CORVALLIS, OREGON
Oregon State University

dks8, a mutation specifically eliminating shoot formation during embryogenesis
--John D. Sollinger and Carol Rivin

From a group of maize embryo mutants generated in a Mutator-family transposon line, we have identified one that specifically eliminates the development of the shoot pole during embryogenesis, while the rest of the embryo and the endosperm undergo normal morphogenesis and maturation. The mutant, termed dks8 (defective kernel shootless-Mu8), is an excellent candidate for a pattern formation gene determining the earliest establishment of a functional shoot meristem. We are using descriptive and experimental embryology to characterize the role of this locus in development. Because dks8 appears to have been created by insertion of a Mu8 transposable element, we also have the opportunity to clone this gene and determine its product and expression.

We have examined the morphogenesis, growth and protein and lipid complement of homozygous dks8 mutant kernels over the course of embryogenesis and seed maturation. We find that dks8 kernels meet the criteria outlined by Jurgens et al. (1991) to distinguish mutants in pattern formation genes from other types of developmental abnormalities:

1. The morphological abnormality is specific. The morphological abnormalities of homozygous dks8 seeds are confined to components of the shoot system. Serial sections through mature mutant embryos show that there is no trace of leaf primordia, no coleoptile, no shoot vasculature, and no evidence for a shoot apical meristem. Neither do they reveal any sign of necrosis. The adaxial face of the scutellum is more circular than deltoid and is reduced in length by half, but we suspect that this is a secondary effect of the mutant condition, since the shoot normally acts both as a sink and as a source of developmental cues. Median longitudinal sections of mutant and wildtype embryos are shown in the accompanying figure.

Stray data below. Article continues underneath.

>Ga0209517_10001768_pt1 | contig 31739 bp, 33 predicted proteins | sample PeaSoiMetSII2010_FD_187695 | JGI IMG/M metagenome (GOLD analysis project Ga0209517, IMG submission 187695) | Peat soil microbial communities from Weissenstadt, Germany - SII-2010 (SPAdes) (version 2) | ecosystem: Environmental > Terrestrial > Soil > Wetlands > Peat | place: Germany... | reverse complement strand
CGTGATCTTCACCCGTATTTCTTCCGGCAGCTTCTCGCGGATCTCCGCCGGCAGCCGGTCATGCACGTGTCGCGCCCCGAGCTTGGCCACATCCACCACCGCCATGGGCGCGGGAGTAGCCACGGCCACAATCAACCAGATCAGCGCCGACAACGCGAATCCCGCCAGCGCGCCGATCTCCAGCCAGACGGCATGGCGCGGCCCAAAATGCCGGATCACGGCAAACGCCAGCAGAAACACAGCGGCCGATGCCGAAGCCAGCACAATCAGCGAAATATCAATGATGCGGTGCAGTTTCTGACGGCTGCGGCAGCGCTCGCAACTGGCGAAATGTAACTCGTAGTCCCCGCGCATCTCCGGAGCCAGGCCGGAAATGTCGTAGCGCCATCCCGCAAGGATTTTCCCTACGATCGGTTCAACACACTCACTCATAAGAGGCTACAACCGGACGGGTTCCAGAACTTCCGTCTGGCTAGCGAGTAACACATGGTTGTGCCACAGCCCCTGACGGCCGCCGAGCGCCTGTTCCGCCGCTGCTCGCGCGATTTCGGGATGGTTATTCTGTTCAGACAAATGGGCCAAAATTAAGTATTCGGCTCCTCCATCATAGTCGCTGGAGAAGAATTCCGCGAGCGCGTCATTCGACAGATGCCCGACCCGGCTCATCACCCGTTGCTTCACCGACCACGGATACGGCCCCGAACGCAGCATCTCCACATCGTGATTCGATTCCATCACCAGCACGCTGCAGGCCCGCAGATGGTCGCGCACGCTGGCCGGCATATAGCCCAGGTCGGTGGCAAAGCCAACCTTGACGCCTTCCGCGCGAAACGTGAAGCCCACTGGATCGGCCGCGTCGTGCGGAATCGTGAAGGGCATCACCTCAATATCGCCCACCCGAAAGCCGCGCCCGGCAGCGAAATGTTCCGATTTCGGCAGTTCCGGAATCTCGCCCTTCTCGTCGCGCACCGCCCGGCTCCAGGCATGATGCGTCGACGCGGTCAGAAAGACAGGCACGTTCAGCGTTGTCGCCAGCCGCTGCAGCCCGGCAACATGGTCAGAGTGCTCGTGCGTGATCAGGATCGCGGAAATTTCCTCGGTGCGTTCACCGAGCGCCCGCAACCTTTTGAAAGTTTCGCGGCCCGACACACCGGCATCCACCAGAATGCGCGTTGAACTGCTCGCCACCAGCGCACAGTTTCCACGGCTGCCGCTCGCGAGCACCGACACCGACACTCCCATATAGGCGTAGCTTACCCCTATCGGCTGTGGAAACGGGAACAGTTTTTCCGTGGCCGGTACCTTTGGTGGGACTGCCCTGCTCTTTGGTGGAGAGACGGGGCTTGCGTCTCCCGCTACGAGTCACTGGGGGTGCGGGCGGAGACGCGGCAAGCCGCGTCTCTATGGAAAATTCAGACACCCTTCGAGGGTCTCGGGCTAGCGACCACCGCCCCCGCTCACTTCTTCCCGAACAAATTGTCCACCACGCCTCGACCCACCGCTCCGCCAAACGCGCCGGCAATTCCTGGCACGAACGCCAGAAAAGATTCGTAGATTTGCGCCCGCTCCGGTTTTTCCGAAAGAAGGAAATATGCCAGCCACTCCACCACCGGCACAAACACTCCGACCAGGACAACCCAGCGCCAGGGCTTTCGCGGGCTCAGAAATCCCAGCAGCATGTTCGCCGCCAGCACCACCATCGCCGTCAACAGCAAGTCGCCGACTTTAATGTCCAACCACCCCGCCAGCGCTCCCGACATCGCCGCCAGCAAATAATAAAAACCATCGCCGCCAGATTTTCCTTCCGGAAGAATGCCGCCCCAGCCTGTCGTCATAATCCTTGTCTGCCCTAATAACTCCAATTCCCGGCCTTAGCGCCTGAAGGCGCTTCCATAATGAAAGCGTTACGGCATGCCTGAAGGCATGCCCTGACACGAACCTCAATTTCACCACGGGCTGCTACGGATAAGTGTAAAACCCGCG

2. The mutant phenotype deviates from wildtype at the time the pattern element is established. The shoot component can first be detected during normal embryogenesis with the formation of the coleoptilar ring. Using light microscopy and SEM, we examined developing dks8 mutant embryos and found that this feature never forms. Thus the mutant deviates from wildtype shoot development from a very early point in the establishment of that pattern element, suggesting a primary block to the specification of a shoot apical meristem, or to the function of that group of cells.

3. The mutant block should not interfere with the completion of other development events. The dks8 mutation has no effect on the capacity of the seed to complete other aspects of seed morphogenesis and differentiation. The mutant seeds are small, but otherwise morphologically normal and appropriately pigmented. They acquire a normal constellation of maturation proteins and storage lipids. They are desiccation tolerant and capable of germination of the primary root. Placed on a nutrient medium, this root will grow indefinitely, producing many root branches. However, there is no development of the secondary roots (products of the shoot system in maize). These features contrast sharply with the phenotype of other embryo mutants of maize, which are severely distorted in morphology, blocked from continued development, and unable to germinate.

Genetic studies of the dks8 mutation show that it is a single gene recessive condition. The dks8 kernels account for approximately 20% of the seeds on a self-fertilized ear, somewhat below the Mendelian expectation. We have found that the transmission of the dks8 allele through the pollen is equal to that of the wildtype locus. We expect, therefore, that the reduced percentage of dks8 homozygotes reflects a reduction in dks8 transmission through the ovule, a proposition we are now directly testing. It may be that the gene acts in the female gametophyte as well as in the embryo. Complementation tests conducted in our lab and with the help of Guy Farish, G at North Dakota have thus far shown that the dks8 mutation is not allelic to other mutants isolated by Bill Sheridan, WF and his co-workers that have abnormalities in embryonic shoot formation.

The dks8 mutation was isolated from an active Mutator transposon stock. We have conducted Southern blot analyses for co-segregation of various Mu elements with this mutant. In a survey of 70 individuals from several lineages and outcrosses, one Mu8 band consistently co-segregates with the dks8 allele. We are cloning the Mu8-containing fragment to map the dks8 locus and with the hope that we can determine the product of this gene. 


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